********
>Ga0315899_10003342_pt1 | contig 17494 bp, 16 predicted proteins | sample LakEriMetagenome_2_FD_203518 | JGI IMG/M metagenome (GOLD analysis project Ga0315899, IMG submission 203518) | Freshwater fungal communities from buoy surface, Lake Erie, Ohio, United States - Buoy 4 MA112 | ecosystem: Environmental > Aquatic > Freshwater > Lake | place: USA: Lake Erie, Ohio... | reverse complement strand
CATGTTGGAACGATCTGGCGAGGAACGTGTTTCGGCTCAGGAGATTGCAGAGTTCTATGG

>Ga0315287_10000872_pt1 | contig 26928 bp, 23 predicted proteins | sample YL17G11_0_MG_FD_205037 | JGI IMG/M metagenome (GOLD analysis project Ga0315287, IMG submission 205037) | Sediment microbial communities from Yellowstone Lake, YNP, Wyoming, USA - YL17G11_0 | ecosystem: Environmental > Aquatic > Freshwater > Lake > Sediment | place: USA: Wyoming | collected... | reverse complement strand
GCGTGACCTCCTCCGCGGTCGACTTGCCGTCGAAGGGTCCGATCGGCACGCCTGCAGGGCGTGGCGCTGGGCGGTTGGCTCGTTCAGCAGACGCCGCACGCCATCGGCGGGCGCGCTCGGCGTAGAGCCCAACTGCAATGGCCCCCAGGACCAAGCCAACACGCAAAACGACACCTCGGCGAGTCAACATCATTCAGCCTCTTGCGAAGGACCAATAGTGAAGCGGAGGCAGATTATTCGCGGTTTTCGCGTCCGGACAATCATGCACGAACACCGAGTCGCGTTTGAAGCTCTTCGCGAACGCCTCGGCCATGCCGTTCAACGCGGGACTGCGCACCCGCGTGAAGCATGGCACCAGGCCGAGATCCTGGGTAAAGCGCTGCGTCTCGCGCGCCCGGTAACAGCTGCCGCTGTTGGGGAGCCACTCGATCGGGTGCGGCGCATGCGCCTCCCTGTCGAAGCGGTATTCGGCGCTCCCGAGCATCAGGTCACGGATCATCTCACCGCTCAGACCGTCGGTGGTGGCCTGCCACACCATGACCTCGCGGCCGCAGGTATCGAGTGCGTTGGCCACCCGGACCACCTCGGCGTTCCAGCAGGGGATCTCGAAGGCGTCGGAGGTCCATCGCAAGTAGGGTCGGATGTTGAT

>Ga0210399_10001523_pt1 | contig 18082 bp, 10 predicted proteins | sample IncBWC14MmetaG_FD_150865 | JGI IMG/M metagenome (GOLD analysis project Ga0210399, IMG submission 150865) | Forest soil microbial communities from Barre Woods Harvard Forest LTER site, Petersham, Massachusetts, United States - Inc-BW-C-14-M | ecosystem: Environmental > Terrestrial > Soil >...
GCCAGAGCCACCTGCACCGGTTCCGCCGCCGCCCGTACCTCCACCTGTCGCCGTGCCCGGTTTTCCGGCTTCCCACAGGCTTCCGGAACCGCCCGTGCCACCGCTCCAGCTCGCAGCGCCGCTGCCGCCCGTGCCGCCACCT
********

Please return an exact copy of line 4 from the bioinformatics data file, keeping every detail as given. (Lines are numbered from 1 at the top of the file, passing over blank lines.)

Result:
GCGTGACCTCCTCCGCGGTCGACTTGCCGTCGAAGGGTCCGATCGGCACGCCTGCAGGGCGTGGCGCTGGGCGGTTGGCTCGTTCAGCAGACGCCGCACGCCATCGGCGGGCGCGCTCGGCGTAGAGCCCAACTGCAATGGCCCCCAGGACCAAGCCAACACGCAAAACGACACCTCGGCGAGTCAACATCATTCAGCCTCTTGCGAAGGACCAATAGTGAAGCGGAGGCAGATTATTCGCGGTTTTCGCGTCCGGACAATCATGCACGAACACCGAGTCGCGTTTGAAGCTCTTCGCGAACGCCTCGGCCATGCCGTTCAACGCGGGACTGCGCACCCGCGTGAAGCATGGCACCAGGCCGAGATCCTGGGTAAAGCGCTGCGTCTCGCGCGCCCGGTAACAGCTGCCGCTGTTGGGGAGCCACTCGATCGGGTGCGGCGCATGCGCCTCCCTGTCGAAGCGGTATTCGGCGCTCCCGAGCATCAGGTCACGGATCATCTCACCGCTCAGACCGTCGGTGGTGGCCTGCCACACCATGACCTCGCGGCCGCAGGTATCGAGTGCGTTGGCCACCCGGACCACCTCGGCGTTCCAGCAGGGGATCTCGAAGGCGTCGGAGGTCCATCGCAAGTAGGGTCGGATGTTGAT